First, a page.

Mycorrhization concerns mutualistic symbiosis between more than two-thirds of all known plant species, including important crop species, and fungi of the Glomeromycota phylum (arbuscular mycorrhizae). Fungal extra-radical hyphae absorb from the soil mineral nutrients, mainly phosphorus (P) and nitrogen (N), which are available for the host plant. At the same time the plant supplies fungus with sugars generated by photosynthesis. At molecular level this process involves many molecular signals and gene products of both plant and fungus but in sunflower these are poorly studied and transcriptomic analyses through NGS allowed us to identify new unknown factors involved in this process.

Light micrograph showing sparse mycorrhizal root colonization of a sunflower root, with rare arbuscules and vesicles (bar=130 mm)
Poplar (Populus deltoides x nigra)

T. Giordani et al. Genome-wide analysis of LTR-retrotransposon expression in leaves of Populus × canadensis water-deprived plants. Tree Genetics & Genomes 12, 75, 2016.

Retrotransposons represent a major component of plant genomes; however, large-scale studies on their expression are rare. We evaluated the expression of long terminal repeat-retrotransposons in leaves of two sister hybrids Populus × canadensis (P. deltoides × P. nigra), subjected to moderate or severe water deprivation by mapping Illumina RNA-Seq reads onto a set of 958 unique full-length retrotransposons of P. trichocarpa. Detectable levels of transcription were ascertained for 140 retrotransposons in 1 hybrid and 182 in the other. The number of expressed Gypsy elements in control and water-deprived plants was higher than those of Copia, as were their expression levels. The two hybrids showed different retrotransposon expression patterns following water deprivation. Such variations between hybrids were related to differential expression of a few genes involved in chromatin methylation and remodeling.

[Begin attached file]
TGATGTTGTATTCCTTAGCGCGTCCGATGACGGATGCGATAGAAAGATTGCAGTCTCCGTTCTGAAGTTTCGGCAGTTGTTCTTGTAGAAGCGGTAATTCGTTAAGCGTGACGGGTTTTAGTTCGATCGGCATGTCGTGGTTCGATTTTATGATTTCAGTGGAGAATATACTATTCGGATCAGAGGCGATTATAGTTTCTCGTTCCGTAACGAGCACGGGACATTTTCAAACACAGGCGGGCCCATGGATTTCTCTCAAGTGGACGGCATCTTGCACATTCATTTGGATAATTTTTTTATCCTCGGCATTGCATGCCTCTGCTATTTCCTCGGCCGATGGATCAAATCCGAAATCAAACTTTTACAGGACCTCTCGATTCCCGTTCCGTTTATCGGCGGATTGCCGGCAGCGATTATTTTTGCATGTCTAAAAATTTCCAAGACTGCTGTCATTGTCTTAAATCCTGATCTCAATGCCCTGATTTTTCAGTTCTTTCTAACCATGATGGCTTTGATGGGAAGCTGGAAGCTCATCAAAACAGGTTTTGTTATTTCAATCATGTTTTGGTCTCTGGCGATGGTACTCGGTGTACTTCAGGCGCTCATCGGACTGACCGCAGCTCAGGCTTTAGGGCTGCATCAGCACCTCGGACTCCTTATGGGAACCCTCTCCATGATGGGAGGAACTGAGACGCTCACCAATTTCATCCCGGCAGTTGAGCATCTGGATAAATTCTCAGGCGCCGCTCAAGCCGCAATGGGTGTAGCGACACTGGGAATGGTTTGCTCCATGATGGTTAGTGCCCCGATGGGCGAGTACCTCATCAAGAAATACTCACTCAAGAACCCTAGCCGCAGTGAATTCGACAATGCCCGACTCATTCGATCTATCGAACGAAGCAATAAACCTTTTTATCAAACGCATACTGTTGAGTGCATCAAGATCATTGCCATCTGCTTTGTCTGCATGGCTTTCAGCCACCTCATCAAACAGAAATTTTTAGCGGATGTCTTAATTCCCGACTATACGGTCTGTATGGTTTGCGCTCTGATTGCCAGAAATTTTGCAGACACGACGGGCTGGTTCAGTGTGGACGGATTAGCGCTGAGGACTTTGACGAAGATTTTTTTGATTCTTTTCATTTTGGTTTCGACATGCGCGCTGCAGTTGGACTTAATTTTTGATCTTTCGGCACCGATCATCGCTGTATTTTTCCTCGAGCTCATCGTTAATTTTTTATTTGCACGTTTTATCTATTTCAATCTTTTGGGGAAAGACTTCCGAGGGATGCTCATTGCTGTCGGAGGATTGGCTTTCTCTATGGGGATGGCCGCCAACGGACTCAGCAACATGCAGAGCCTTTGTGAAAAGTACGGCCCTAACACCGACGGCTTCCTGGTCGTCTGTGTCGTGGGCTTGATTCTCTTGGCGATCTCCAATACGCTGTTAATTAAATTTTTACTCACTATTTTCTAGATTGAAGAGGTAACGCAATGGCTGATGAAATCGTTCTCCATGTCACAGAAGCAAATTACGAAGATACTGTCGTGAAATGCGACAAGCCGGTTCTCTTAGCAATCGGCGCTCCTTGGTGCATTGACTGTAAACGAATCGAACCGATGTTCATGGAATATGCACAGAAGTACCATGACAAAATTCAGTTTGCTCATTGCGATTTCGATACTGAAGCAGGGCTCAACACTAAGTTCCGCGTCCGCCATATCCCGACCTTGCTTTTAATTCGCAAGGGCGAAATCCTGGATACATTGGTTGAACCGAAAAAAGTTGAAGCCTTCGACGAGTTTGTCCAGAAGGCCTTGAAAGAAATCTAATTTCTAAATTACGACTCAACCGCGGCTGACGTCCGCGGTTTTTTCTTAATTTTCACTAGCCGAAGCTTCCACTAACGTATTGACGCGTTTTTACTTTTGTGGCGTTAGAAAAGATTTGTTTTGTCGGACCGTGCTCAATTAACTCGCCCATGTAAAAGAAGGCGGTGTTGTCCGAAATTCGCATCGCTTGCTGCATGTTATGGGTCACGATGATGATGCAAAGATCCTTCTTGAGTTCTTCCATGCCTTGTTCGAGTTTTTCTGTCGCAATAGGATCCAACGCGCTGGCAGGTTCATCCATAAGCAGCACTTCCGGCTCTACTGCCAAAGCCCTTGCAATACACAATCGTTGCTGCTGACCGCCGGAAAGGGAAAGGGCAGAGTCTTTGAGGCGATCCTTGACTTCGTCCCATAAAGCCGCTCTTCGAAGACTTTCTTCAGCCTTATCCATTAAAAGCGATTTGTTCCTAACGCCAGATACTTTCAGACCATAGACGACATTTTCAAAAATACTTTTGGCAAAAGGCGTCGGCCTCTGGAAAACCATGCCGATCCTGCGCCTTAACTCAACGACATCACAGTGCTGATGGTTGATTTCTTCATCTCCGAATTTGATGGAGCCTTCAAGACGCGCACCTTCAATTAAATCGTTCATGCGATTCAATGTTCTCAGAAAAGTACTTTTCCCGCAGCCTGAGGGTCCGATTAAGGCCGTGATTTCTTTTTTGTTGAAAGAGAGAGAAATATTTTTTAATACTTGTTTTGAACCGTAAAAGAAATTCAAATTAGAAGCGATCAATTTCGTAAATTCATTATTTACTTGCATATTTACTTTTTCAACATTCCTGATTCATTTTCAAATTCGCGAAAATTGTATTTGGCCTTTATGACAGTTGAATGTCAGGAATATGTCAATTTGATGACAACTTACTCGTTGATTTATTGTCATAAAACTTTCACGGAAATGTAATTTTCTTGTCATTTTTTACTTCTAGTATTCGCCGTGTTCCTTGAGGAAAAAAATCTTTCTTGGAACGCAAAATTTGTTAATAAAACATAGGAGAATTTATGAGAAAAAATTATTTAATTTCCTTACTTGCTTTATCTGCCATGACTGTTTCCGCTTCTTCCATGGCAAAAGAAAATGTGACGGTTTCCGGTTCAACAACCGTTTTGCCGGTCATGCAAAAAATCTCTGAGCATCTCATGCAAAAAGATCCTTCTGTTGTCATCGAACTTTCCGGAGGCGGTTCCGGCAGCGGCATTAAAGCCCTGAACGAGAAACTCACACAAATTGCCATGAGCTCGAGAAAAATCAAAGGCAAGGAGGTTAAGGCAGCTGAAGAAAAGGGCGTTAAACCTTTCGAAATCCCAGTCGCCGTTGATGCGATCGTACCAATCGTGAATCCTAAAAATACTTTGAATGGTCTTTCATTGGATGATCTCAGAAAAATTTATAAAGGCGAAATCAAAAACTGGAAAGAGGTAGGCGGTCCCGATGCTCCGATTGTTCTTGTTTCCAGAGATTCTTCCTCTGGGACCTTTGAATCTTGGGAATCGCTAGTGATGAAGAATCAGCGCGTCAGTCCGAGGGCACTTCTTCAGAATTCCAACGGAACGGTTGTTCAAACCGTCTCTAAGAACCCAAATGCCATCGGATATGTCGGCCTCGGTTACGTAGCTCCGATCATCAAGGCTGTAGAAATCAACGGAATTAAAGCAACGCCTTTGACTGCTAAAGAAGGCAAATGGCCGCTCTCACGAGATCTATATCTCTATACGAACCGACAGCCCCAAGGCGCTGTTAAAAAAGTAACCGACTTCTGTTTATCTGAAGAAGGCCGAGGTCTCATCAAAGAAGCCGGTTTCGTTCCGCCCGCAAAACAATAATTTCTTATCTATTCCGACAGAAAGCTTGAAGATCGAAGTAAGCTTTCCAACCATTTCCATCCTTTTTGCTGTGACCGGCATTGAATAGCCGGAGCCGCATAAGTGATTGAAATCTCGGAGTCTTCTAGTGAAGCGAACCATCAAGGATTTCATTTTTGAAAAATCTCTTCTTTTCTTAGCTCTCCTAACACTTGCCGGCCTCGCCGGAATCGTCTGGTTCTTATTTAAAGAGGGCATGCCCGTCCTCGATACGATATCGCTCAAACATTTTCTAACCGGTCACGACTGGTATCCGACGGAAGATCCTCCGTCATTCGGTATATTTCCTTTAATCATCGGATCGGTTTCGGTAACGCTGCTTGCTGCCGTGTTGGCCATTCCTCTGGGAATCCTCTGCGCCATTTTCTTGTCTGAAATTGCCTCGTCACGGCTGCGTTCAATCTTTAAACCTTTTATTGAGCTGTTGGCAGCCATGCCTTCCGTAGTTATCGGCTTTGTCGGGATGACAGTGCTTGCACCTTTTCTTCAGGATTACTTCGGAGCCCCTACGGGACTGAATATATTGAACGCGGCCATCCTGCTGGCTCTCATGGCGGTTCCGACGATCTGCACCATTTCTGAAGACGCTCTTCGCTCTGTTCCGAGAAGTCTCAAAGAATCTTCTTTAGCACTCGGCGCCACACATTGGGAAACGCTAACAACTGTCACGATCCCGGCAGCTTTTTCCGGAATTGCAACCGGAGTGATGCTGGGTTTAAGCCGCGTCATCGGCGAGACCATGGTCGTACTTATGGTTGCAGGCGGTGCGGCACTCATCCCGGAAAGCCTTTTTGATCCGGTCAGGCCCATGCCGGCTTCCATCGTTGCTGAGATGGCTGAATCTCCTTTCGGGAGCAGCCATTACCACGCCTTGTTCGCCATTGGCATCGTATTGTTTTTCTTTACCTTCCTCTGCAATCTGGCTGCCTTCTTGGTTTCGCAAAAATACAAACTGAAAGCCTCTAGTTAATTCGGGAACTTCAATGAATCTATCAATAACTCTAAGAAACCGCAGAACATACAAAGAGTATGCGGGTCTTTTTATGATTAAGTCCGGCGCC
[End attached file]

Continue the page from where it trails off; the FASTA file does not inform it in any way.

Schematic representation of the expression patterns of nine LTR-retrotransposons (indicated by letters (a)–(i)) observed in leaves of Populus × canadensis hybrids (85 and 89) comparing control conditions (C) to moderate (D1) and to severe drought (D2). For each pattern, the number of LTR-REs is reported in hybrids 85 and 89. The total number of expressed elements per hybrid is reported in parentheses.
Sheep (Ovis aries)

Transcriptome analyses on milk produced by sheep supplemented with highly valuable nutraceutical compounds (in collaboration with DAFE Zootechnics Lab)

It is known that milk nutrient composition depends on food quality and food availability. Also milk nutraceuticals compounds (products derived from food sources that are purported to provide extra health benefits) can change with animal diet. For example, dairy ewes feeding with linseed or oil increases the amount of conjugated linoleic acids (CLA) in milk and this result in dairy products rich of poly-unsaturated fatty acids. It has been observed that CLA give a high lipid oxidative stability in dairy products. Moreover CLA are nutraceutical compounds able to protect from several diseases. Nothing is known on the activation of genes involved in milk enrichment. Our aim is to study gene expression changes in milk somatic cells in order to understand molecular mechanisms induced by potential nutraceutical compounds (linseed, olive polyphenols), that lead changes in milk composition.